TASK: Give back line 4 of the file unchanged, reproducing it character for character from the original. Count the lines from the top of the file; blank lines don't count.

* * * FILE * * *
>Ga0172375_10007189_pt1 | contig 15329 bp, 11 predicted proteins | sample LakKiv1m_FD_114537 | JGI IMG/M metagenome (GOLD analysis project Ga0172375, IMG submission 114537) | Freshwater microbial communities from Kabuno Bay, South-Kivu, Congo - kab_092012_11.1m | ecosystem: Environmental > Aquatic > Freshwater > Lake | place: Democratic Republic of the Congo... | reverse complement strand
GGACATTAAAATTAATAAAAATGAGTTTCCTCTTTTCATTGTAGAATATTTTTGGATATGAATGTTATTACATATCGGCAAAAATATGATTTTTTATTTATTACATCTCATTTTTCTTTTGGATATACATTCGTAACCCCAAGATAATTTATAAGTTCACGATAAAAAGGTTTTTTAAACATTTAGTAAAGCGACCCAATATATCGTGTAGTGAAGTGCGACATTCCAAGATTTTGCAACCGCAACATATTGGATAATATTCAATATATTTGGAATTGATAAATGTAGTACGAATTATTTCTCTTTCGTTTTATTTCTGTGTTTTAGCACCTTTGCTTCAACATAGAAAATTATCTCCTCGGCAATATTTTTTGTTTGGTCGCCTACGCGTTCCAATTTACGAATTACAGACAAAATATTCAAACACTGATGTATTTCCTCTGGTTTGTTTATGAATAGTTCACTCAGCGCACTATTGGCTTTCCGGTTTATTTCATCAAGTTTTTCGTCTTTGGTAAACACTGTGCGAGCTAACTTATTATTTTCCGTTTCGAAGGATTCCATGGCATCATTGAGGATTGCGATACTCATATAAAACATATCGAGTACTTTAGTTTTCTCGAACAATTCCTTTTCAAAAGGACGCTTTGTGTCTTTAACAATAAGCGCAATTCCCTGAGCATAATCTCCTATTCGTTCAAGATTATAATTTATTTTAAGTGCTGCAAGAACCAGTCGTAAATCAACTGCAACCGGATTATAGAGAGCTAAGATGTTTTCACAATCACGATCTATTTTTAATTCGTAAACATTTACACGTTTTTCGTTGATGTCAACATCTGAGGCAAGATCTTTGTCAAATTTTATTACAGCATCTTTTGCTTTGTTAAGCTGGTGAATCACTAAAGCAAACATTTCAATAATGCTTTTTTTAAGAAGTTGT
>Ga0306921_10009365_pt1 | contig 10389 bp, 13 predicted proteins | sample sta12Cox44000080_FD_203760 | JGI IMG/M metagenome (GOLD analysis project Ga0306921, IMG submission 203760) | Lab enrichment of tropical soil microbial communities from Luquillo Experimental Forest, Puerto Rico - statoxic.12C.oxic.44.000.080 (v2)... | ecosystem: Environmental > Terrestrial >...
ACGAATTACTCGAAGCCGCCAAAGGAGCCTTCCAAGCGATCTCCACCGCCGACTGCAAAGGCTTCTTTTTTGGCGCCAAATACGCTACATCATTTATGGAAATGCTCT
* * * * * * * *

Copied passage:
ACGAATTACTCGAAGCCGCCAAAGGAGCCTTCCAAGCGATCTCCACCGCCGACTGCAAAGGCTTCTTTTTTGGCGCCAAATACGCTACATCATTTATGGAAATGCTCT